Is there life after death? All you need is a little AI and voicetech

Image: Fiona in Eden - Flickr
Alex Stockwell

Cutting-edge voicetech is being used to recreate us online when we finally give up the ghost

Artificial intelligence has gotten to the stage where, conversationally, it can be eerily indistinguishable from an actual person. This, coupled with advanced voicetech, is making it an invaluable tool in the customer service industry where chatbots are helping us to solve problems, or even offering legal advice and education.

However, there are now a number of apps and services that are attempting to help us cope with mankind’s most poignant existential problem; death itself.

For example, Replika is an app that allows users to create a fairly accurate representation of anyone just by answering a number of questions, which can potential be used to allow users to continue talking with a loved one after they have died.

There are also other websites where can create a digital scrapbook of your life in order to immortalize yourself online, or another where you can arrange for pre-recorded videos and messages to be sent to loved ones, or published on your social media pages, long after you’ve gone.

All of these ideas are indicative of a time where we are looking to technology to help us deal with death and the grieving process.

Replika, a voicetech chatbot of your digital clone, even after death

Eugenia Kuyda, the creator of Replika, in conversation with BBC Radio, explained how, as a way of grieving after the sudden, tragic death of her friend Roman Mazurenko, she found herself poring over the thousands of texts and messages that the two had exchanged over the course of their friendship.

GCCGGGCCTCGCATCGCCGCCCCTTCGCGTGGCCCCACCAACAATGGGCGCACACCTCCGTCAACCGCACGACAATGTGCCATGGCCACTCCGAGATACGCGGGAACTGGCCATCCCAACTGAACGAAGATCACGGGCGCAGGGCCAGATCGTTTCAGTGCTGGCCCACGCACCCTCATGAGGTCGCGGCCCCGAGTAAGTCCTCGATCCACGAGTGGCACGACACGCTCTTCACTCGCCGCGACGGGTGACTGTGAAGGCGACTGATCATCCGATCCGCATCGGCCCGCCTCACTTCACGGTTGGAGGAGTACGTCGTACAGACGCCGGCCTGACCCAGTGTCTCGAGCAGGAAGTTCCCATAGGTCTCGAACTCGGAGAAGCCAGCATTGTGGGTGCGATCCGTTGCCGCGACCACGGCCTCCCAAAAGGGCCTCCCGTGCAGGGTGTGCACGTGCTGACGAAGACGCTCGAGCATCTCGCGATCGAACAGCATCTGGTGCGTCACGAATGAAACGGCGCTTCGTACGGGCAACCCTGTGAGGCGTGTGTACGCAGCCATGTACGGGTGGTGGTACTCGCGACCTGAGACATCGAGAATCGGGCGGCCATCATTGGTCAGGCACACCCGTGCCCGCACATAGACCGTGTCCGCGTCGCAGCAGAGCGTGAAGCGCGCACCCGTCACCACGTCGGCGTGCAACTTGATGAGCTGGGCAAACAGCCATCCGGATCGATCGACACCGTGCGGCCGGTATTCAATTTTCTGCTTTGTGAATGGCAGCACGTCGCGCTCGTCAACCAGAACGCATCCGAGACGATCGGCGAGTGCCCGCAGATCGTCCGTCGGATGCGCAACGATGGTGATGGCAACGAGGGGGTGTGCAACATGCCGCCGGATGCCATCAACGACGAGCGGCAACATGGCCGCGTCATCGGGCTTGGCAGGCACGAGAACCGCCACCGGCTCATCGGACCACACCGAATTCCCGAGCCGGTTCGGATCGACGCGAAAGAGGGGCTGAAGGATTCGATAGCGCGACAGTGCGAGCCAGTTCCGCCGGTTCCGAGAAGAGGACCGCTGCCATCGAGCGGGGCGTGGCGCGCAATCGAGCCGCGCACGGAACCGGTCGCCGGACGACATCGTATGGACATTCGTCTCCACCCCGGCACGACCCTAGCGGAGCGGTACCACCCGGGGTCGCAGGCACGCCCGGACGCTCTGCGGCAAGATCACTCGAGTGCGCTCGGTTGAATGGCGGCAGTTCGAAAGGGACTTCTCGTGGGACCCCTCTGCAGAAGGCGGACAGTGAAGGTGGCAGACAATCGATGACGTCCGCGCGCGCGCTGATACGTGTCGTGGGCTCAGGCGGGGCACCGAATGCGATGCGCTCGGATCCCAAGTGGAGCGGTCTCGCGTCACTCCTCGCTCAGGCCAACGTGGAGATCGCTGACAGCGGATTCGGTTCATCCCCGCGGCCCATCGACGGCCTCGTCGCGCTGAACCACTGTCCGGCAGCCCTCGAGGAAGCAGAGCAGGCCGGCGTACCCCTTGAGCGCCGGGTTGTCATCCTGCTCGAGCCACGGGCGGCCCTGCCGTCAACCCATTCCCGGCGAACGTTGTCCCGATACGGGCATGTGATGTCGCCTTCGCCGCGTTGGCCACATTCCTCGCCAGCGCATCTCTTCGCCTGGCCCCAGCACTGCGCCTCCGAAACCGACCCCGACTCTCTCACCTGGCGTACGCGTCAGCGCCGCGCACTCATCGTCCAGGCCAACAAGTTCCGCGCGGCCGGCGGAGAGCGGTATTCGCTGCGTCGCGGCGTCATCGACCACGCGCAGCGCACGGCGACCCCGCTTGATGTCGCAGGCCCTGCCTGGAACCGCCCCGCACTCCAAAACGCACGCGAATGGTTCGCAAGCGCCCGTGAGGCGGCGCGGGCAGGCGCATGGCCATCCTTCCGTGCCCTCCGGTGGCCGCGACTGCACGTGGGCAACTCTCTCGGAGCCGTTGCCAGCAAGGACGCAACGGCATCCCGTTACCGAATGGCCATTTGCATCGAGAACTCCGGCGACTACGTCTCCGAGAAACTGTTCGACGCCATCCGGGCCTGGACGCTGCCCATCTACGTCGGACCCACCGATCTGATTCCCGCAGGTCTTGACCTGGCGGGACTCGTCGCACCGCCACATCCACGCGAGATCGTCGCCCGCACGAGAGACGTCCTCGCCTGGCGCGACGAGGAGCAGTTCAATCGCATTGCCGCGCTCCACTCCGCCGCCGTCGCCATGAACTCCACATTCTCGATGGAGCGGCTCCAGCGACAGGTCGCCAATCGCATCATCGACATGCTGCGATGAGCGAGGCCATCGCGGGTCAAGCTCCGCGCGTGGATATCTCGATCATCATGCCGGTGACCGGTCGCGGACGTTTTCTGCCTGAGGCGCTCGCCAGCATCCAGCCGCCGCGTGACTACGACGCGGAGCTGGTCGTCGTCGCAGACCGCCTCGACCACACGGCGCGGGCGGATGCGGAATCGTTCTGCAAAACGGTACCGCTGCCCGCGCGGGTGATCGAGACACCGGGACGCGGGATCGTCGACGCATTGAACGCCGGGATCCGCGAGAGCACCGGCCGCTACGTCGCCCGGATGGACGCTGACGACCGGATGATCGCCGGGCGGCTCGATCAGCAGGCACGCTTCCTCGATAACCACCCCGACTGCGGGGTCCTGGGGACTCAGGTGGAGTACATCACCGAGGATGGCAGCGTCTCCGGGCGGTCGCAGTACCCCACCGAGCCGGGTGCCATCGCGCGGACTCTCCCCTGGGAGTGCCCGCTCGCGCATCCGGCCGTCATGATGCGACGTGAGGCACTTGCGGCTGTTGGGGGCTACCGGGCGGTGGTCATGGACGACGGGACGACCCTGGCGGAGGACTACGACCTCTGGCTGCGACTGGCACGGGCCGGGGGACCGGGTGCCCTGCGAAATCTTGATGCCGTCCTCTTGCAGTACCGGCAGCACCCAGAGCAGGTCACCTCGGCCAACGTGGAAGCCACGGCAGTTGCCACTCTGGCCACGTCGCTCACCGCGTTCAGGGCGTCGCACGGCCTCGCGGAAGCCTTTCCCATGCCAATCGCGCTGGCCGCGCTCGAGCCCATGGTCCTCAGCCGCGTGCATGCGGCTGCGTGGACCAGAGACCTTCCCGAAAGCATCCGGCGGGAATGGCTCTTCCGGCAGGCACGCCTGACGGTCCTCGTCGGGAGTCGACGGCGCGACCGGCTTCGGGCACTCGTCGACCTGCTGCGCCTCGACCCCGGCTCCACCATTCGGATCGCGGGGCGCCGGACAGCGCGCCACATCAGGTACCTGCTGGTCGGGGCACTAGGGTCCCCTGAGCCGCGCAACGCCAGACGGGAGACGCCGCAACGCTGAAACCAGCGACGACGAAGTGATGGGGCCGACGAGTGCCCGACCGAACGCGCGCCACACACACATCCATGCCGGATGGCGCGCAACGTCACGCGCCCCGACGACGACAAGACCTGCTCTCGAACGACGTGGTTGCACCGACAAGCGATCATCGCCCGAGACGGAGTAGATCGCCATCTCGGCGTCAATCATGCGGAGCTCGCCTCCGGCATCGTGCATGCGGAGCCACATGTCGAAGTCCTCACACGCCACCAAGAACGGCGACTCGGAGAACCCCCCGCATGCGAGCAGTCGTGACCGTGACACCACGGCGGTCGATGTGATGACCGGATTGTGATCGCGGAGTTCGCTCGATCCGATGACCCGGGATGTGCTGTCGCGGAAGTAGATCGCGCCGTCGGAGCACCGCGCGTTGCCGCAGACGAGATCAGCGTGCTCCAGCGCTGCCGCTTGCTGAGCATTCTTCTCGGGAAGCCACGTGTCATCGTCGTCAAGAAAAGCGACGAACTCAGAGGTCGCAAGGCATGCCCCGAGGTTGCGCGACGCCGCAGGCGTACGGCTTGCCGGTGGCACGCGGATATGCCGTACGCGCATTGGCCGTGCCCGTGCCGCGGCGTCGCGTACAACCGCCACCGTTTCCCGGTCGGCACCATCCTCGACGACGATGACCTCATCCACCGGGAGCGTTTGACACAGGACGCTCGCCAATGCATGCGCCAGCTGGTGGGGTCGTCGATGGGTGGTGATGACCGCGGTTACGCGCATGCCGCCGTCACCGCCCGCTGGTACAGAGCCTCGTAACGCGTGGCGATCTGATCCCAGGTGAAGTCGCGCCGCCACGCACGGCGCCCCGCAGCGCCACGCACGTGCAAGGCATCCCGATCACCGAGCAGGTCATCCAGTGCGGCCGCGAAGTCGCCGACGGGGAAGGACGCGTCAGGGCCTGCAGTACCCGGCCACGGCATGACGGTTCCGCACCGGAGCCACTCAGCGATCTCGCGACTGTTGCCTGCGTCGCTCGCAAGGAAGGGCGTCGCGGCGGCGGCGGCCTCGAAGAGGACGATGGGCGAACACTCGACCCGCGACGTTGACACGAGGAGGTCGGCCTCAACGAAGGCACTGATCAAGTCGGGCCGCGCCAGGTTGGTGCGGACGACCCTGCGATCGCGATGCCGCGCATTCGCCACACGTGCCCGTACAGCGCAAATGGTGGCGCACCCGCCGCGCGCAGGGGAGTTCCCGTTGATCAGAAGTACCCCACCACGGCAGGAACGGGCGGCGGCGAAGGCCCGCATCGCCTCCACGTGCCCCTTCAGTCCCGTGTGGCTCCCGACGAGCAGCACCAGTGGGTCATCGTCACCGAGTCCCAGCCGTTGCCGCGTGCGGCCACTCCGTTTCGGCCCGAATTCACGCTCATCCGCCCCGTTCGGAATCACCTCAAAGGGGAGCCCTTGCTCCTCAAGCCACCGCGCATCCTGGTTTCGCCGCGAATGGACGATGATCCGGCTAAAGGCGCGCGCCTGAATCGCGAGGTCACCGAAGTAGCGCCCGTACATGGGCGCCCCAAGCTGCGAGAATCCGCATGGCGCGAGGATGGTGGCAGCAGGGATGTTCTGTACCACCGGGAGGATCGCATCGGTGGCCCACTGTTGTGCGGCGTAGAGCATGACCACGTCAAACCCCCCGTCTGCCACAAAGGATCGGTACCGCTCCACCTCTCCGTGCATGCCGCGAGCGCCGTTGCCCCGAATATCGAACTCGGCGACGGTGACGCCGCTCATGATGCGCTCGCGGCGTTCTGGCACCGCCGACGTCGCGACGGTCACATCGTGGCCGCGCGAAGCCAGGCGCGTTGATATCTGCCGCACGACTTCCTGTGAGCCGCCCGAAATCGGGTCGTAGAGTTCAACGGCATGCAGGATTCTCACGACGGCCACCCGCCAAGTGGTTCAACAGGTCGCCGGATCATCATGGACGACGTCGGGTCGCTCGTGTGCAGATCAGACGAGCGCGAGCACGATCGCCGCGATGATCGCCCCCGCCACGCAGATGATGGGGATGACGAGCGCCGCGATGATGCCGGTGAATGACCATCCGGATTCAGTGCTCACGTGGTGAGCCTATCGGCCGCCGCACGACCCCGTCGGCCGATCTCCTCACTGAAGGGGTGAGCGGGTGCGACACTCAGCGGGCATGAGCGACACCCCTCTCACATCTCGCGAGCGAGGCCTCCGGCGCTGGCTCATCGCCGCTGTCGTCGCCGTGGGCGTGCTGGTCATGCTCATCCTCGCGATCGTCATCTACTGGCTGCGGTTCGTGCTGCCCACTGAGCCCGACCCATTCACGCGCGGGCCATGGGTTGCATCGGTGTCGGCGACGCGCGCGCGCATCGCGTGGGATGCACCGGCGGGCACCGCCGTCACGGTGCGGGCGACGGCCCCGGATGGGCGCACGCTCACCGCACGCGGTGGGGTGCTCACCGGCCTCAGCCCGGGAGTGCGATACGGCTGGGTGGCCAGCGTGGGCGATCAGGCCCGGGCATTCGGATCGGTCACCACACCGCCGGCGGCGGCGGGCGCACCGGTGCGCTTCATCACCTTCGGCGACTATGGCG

This led to the realization that, within all these messages were Mazurenko’s idiosyncrasies and unique patterns of speech, and therefore they could potentially be used to create a digital version of her late buddy.

She agonized over the ethical dilemma of the situation, but ultimately decided that she had to at least explore the idea. And by using the chatbot structure her and her team had already developed, she put the data through a Google-built neural network (a form of AI that uses statistics to identify patterns in images, text and audio) to create a bot.

The results were “eerily accurate”, and the team then created a bot that could be used by absolutely anyone, which led to the creation of Replika.

The company sees Replika primarily as a means to create a digital clone of anyone for a purposes such as possibly being a companion for the lonely, or as a memorial for a loved one, or eventually, as another version of ourselves that could be put to use doing certain mundane tasks.

For some, the idea of turning a dead person into a chatbot certainly ventures into an ethical grey area, and arguably interferes with our ability to process the reality of death. But for a few other companies, coming to terms with the process of dying has resulted in a number of unique services.

The digital afterlife

Eterime is an idea that aims to create for their users an online footprint – made up of everything they’ve ever posted online, the status updates, photographs, comments and so on – with AI to make them virtually immortal.

This takes the form of an “intelligent avatar” to can react to questions and comments as you would. The site is set to launch in full in a few months time, and already has nearly 40,000 people signed up.

And then there is DeadSocial.org which makes it possible to schedule social media messages, video testimonials, and texts to be sent out to loved ones or posted to your Facebook profile after you’ve left this mortal coil.

Talking with someone after they’ve died, or sending out messages from beyond the void may seem all a bit creepy, but perhaps, for some, these ideas will at least provide a touch of comfort.

Plus, it might make death seem less daunting knowing that you can still send a tweet or remain, in a sense, floating around the internet forever.

 

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